Some nuggets we are seeing globally that align with the results are in fact the blossoming of the projects of the early adopters of 2008,2009, 2010, as well as a wave of "fast followers" who are using the early reference architectures, case studies, and levels of confidence of those who went before them to endeavor into this delivery style of workspaces. Like i have shared in the past - we are all "writing the book" as we go along.

We are also seeing the migration from Persistent to Non Persistent desktops as a very real trend. An interesting note is we are seeing the adoption of non-persistent desktops expand use cases (and clearly lowering capex) with additional users within the customer base coming into scope. Based on projects we see daily the expectation is that this, coupled with some of the eco-system storage and I/O acceleration vendors in the market – accelerates this moving forward.

Another take-away we should all be aware of is in fact the very very real adoption of UEM for virtual, SBC, and physical workspace deployments. This is a new but very logical progression of our market – the interest to manage user workspaces with one console, across OS and delivery types.

I think we would all agree we live in a world that is not VDI only


The 44% Citrix XenDesktop vs. 27% VMware View is probably the most honest reflection of reality I have seen vs. the usual crap of they are both 50%.

WAN optimization is too much pain to justify another box. As a feature on another box it makes more sense, which is why Cisco got out of it as they are box pushers.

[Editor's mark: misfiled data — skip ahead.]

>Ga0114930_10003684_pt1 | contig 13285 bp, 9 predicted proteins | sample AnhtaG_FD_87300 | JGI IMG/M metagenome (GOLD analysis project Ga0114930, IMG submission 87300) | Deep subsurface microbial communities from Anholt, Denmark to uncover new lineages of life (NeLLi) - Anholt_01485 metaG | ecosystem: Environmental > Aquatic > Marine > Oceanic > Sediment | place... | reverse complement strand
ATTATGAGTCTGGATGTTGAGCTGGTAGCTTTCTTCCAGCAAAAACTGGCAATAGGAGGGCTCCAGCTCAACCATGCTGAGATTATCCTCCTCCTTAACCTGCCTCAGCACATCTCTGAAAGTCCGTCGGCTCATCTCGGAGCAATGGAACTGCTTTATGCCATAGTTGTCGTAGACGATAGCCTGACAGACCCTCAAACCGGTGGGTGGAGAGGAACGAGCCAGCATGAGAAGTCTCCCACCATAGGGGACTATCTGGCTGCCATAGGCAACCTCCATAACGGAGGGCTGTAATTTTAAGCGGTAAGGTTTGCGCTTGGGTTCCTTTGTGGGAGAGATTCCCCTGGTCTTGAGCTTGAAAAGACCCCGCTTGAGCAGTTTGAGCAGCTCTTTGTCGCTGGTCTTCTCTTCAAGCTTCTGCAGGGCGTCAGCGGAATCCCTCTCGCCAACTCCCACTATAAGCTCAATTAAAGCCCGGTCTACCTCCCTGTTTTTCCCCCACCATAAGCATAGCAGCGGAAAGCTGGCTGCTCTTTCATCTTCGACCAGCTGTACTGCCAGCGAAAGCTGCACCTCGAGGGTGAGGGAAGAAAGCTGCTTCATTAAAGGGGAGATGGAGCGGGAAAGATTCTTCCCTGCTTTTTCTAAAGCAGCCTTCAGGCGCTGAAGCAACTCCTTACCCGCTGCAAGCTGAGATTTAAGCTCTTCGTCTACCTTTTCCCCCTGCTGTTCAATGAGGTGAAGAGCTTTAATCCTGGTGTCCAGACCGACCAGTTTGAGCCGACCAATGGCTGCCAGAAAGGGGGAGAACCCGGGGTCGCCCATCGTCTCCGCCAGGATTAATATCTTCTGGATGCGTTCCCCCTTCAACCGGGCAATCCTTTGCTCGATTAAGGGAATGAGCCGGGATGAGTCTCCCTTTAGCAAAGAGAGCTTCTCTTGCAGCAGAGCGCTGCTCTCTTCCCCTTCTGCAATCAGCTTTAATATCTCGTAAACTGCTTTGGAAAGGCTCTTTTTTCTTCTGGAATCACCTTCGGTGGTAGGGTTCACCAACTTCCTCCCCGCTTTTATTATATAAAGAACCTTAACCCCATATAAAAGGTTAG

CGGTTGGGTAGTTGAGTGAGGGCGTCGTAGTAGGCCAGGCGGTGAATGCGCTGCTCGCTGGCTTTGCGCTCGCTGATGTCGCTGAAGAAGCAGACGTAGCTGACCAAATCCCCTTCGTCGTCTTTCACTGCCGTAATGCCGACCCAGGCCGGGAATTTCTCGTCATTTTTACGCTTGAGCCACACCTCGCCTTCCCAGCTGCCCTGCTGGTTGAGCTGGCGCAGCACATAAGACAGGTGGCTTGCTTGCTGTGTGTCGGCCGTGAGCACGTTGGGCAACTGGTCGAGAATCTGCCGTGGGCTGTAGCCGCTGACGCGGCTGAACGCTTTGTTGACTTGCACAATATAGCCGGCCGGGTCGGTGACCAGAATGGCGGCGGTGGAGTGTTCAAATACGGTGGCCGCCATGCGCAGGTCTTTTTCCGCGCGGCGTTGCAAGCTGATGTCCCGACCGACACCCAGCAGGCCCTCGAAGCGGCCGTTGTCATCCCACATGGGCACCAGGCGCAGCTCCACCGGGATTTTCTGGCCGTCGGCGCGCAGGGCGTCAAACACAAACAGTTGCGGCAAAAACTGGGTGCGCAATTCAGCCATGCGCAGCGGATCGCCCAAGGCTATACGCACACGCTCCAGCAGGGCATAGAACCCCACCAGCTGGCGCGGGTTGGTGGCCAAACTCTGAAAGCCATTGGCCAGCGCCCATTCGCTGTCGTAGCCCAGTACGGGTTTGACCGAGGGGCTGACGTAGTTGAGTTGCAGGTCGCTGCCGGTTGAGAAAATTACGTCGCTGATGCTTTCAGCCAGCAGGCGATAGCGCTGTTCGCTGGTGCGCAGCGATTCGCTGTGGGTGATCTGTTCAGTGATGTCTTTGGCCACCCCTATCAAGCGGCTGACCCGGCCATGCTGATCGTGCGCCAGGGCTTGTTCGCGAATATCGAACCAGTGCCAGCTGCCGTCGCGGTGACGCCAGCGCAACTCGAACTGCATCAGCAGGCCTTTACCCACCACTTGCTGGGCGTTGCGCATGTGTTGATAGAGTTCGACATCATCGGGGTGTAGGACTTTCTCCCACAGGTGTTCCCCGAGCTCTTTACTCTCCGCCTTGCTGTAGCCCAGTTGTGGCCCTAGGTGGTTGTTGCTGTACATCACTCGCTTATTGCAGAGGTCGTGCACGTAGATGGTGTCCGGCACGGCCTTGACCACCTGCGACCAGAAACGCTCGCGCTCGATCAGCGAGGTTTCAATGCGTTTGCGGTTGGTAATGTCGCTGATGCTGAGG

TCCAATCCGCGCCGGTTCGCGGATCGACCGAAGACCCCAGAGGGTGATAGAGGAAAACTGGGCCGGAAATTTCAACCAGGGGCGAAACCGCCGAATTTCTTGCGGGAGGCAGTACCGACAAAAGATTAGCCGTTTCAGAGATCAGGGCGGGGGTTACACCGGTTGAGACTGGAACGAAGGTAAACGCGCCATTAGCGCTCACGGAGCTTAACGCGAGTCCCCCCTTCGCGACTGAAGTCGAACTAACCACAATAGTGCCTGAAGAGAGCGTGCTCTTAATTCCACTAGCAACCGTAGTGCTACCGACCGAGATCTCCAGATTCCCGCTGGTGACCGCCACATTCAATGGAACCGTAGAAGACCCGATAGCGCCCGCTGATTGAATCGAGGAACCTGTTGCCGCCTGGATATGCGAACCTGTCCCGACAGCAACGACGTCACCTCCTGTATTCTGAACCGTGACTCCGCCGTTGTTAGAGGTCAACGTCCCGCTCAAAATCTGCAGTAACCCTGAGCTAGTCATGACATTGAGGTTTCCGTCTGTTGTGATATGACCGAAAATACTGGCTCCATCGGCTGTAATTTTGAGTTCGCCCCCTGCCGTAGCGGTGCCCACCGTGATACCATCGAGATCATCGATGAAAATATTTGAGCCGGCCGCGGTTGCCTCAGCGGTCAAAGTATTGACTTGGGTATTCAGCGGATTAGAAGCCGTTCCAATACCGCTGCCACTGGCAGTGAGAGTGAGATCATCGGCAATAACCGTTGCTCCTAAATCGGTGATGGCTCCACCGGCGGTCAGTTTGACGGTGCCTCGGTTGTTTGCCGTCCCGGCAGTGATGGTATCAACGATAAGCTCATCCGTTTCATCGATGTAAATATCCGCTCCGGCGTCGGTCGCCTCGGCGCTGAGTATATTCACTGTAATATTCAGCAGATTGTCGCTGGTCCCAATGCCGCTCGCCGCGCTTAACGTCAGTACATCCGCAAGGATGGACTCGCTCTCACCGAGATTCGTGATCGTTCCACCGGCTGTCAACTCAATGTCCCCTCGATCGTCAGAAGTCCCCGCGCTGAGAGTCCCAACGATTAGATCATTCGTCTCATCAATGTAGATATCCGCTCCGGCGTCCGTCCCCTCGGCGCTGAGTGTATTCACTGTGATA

People who continue to use centralized storage for VDI are idiots. Ask them to talk to the SBC team about how to deal with storage for non persistent VDI.

UEM is just poorly defined. If people think GPO or Citrix UPM are UEM it underlines the lack of understanding. Same dumb f's that make storage decisions for VDI and a reflection of the average IQ of people in IT who just need to die and go away and let a new generation take over.

The leading UEM vendors on the market also don't help. Too expensive and complex for the average dumb F IT guy to understand. Doing stuff better is a threat to these idiots so they just sit there and block.

I don't believe the non-persistent arguments. I bet they are mostly just silo use cases which XenApp could have solved for, but had to be justified because of some stupid central storage decision. Non-persistent VDI just doesn't work at scale, show me one customer case study with diverse users where it does...


It could be interesting to have certains results with each vote weighted by the number of users corresponding.

Currently, an admin that makes a VDI poc of 10 desktops count as far as an admin with 3000 xenapp desktops.


The problem I have with the persistent vs non-persistent discussion is that is says nothing about the user/application makeup when discussing such topics.  For instance, it's quite easy to deliver stateless non-P desktops for 50 call center workers with the same 10 apps.  It's another thing entirely to deliver 3-5k virtual desktops spanning hundreds of unique apps in the same manner in non-P form.  People need to separate silo'd non-p virtual desktops from the one-size to rule them all virtual desktop approach.  You try to do one virtual desktop to rule them all in a multi-thousand or 10k seat deployment and you're almost guaranteed to fail with non-P virtual desktops.